There’s such a great lesson and reflection for us each year in the song “Mary Did You Know.”
Mary, did you know
that your Baby Boy would one day walk on water?
Mary, did you know
that your Baby Boy would save our sons and daughters?
Did you know
that your Baby Boy has come to make you new?
This Child that you delivered will soon deliver you.
-“Mary Did you Know,” verse 1
This song that makes the rounds every Christmas for the last 30 years has increased in prominence since the Pentatonix covered it in 2014, garnering 270 million views on YouTube (video below). It brings hope and joy to so many. It helps us to see Jesus in the incarnation clearly. And yet, wherever there is a Christian finding joy and increasing faith, there are Christians who want to rob them of that joy.
It happens with Bible Verses such as Jeremiah 29:11 or Philippians 4:13 (which I’ll address in a later article), and it happens in music. To be sure and clear, any taking of Scripture out of context, is a misuse of Scripture. And any song that is trying to teach Doctrine, should be doctrinally sound. And anything sung in worship should be true and clear, God Glorifying, and Christ exalting.
But is “Mary Did You Know” trying to teach Doctrine? Or is it a reflection of a human heart amazed at the awe of God that is put into art. What’s the issue you say? Well, people say Mary Did Know, so this song is Doctrinally incorrect.
Really? How is that? What makes it “the most Biblically illiterate Christmas Tune?” It doesn’t say Mary didn’t know. It doesn’t say that Mary is singing this song or asking the question. It doesn’t even imply that.
How do you know it isn’t the questions her friends asked her after Jesus rose from the dead? How do you know this wasn’t asked of Mary dozens, even hundreds of times during the next 20 or more years of her life?
“Mary Did You Know” isn’t a statement on what Mary knew or didn’t know. It isn’t even the statement of someone who is Biblically illiterate. It is a reflection on the Incarnation, that God became Man, and the magnificence of it! And how humans process the unbelievable! Could anyone really have known, pondered, or understood that? It’s a way to consider, what Mary did or did not know. (And most of the questions in the song she did not know)
Did Peter know?
It would be like asking the Apostles, actually people probably did ask the Apostles, “Peter did you know that Jesus would be handed over to the authorities? Peter did you know that your best friend and master would be crucified? Peter did you know he’d be buried and rise again in 3 days? Peter did you know that your best friend was God?”
Did he? Yes (to all but the last). He, they, were told at least 3 times specifically (Matthew 16:21, 20:19, 26:22) and many more times he eluded to it. And so, armed with this foreknowledge, forewarning, promise from Christ, why would Peter deny Christ? Why would the apostles be surprised that Christ had risen again (John 20:25), why would they doubt even while they were looking at his resurrected body (Matthew 28:16)?
Did Peter know? He did…and he didn’t. And whatever he knew about Christ being the Messiah (Matthew 16), he obviously didn’t have full understanding.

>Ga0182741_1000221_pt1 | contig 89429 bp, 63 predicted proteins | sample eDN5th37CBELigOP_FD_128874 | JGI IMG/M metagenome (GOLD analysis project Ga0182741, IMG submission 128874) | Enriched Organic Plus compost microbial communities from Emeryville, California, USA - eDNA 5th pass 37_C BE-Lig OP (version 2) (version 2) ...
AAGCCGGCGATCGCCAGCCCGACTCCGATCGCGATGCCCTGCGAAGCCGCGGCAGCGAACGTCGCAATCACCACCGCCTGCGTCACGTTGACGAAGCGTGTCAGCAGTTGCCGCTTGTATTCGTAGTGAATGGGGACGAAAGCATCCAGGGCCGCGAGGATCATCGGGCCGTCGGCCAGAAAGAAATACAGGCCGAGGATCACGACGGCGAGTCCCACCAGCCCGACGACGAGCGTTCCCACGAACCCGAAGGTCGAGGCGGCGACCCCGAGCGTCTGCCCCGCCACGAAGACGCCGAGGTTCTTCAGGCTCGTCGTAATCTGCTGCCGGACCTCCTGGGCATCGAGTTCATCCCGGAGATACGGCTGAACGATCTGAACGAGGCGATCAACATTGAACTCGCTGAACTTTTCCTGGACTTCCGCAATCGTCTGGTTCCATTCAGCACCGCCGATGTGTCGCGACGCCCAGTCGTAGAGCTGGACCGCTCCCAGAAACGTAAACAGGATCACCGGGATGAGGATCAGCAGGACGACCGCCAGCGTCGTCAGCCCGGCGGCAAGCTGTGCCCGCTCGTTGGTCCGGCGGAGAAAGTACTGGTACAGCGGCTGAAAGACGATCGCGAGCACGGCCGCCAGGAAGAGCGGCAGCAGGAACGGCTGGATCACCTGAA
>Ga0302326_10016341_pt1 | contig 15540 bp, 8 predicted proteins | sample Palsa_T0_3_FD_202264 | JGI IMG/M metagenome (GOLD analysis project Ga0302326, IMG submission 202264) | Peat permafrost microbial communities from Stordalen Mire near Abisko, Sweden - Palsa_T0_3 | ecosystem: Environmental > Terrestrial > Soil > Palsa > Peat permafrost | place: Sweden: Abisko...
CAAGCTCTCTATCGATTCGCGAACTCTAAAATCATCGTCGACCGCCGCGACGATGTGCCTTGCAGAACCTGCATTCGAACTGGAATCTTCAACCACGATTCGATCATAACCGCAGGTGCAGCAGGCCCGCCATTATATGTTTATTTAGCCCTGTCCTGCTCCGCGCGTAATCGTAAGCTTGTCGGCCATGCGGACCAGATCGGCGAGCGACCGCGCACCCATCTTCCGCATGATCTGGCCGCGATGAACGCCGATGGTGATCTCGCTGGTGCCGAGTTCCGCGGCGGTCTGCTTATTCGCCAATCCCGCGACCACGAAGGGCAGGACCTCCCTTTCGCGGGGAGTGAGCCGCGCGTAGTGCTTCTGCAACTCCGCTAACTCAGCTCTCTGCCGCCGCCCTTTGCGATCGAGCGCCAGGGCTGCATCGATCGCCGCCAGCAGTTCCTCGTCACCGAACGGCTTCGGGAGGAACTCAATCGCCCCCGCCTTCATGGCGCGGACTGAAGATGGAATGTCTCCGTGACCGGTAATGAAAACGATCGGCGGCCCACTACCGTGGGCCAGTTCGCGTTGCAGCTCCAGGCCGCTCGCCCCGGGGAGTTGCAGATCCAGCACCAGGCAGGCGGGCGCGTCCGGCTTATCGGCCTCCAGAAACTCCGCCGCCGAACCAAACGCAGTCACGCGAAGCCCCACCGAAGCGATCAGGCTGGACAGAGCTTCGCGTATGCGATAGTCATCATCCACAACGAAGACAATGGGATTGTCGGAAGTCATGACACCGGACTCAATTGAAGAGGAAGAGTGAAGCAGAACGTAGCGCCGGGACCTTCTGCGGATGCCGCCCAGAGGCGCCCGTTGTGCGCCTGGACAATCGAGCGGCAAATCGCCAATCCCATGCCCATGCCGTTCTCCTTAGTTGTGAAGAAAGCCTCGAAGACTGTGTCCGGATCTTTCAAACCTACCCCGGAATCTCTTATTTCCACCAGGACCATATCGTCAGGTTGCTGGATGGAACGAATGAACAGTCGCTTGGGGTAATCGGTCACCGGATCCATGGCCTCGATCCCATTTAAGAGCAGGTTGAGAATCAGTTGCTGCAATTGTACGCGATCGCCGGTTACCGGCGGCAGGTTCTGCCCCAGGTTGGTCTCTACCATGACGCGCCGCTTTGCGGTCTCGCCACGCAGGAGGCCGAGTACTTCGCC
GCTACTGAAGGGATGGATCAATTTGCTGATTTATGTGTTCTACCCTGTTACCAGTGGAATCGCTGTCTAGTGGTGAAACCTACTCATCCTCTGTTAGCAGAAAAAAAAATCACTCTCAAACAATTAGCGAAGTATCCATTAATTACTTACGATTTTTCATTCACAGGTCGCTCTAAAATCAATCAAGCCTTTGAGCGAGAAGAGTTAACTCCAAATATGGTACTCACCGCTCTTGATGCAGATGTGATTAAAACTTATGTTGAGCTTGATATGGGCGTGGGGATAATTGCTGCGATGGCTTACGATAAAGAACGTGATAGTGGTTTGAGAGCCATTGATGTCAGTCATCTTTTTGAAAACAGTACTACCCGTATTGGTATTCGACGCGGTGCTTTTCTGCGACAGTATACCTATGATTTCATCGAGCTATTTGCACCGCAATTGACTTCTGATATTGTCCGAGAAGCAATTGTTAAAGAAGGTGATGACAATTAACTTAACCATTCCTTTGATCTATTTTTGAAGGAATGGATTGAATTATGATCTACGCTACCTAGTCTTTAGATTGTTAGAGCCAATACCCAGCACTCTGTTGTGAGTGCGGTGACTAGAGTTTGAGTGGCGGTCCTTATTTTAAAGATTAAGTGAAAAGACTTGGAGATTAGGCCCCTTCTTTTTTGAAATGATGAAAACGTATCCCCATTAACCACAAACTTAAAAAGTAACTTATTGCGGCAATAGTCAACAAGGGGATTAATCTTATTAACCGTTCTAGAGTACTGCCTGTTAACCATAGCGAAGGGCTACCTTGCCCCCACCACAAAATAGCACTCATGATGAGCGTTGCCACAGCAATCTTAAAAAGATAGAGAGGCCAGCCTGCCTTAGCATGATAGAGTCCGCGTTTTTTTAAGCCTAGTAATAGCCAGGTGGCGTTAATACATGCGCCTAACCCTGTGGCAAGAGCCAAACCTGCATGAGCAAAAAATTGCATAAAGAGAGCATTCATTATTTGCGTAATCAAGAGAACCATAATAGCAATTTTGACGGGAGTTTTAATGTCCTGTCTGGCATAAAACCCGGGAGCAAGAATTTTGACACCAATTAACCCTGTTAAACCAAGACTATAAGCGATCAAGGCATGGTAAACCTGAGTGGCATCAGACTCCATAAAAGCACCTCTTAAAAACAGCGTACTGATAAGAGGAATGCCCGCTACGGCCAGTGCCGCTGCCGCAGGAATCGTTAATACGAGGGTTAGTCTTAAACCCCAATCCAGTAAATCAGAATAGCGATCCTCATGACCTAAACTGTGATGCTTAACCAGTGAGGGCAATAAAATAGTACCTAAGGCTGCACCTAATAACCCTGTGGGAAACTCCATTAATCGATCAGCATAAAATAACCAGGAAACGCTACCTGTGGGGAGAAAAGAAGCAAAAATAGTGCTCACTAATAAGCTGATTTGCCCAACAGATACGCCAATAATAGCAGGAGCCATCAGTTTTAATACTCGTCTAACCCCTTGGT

So, Did Mary Know?
Did Mary know? She did…and she didn’t. And whatever she knew, she obviously didn’t have full understanding. What human would? (And I’ll always argue that she didn’t know that the Son of God meant that Jesus was God, “the Great I AM.”)
Yes, Mary knew that she would bear the long foretold Messiah who would be called God’s Son and she consented to it. And she obviously knew it was a miracle to conceive without having been physical with a man (Luke 2:26-38). And she obviously knew Jesus had the power to perform miracles before anyone else knew (John 2).
Yes she was told that. It didn’t stop her from being human, with real amazement at what she was seeing in her son Jesus.
At Christ’s birth, shepherds came and visited Jesus and Scripture records “Mary treasured up all these things, pondering them in her heart.” (Luke 2:19)
When Christ is a boy and he goes to the Temple without his parents knowing where he was, and they were worried sick, Mary scolds Jesus, or at least asks him questions in a worried manner (Luke 2:48). Didn’t she know He was God? Apparently, in that moment she did not. How do we know?
49 And he said to them, “Why were you looking for me? Did you not know that I must be in my Father’s house?” 50 And they did not understand the saying that he spoke to them. (Luke 2:49-51)
And it again said that she “treasured up all these things in her heart.” (Luke 2:51)
Again, as an adult when Jesus was making a ruckus, offending the religious leaders, and bringing undue attention on the family, it says that Mary and Jesus’ brothers said “He is out of his mind” and came to get him (Mark 3:21, 31-35).
All of this teaches an important lesson. We all need to be reminded of the Gospel, no matter what we know already. We are human. We are all prone to wander, doubt, not fully understand. We forget the meaning of the loaves. We all need to say with Peter, the disciples, with Mary, and with the man in Mark 9:24 “I believe; help my unbelief!” We all need to stand in awe of what God has done in the incarnation of Jesus Christ on our behalf. Let us never lose that awe, amazement, and excitement that the creator of the universe “loves me and gave Himself for me” as Paul says in Galatians 2.
This Christmas (and always) let us say like Mary “My Soul magnifies the Lord and my spirit rejoices in God my savior, for he has looked on the humble estate of his servant…for He who is mighty has done great things for me and holy is His name.” (Luke 1:46-51) Amen.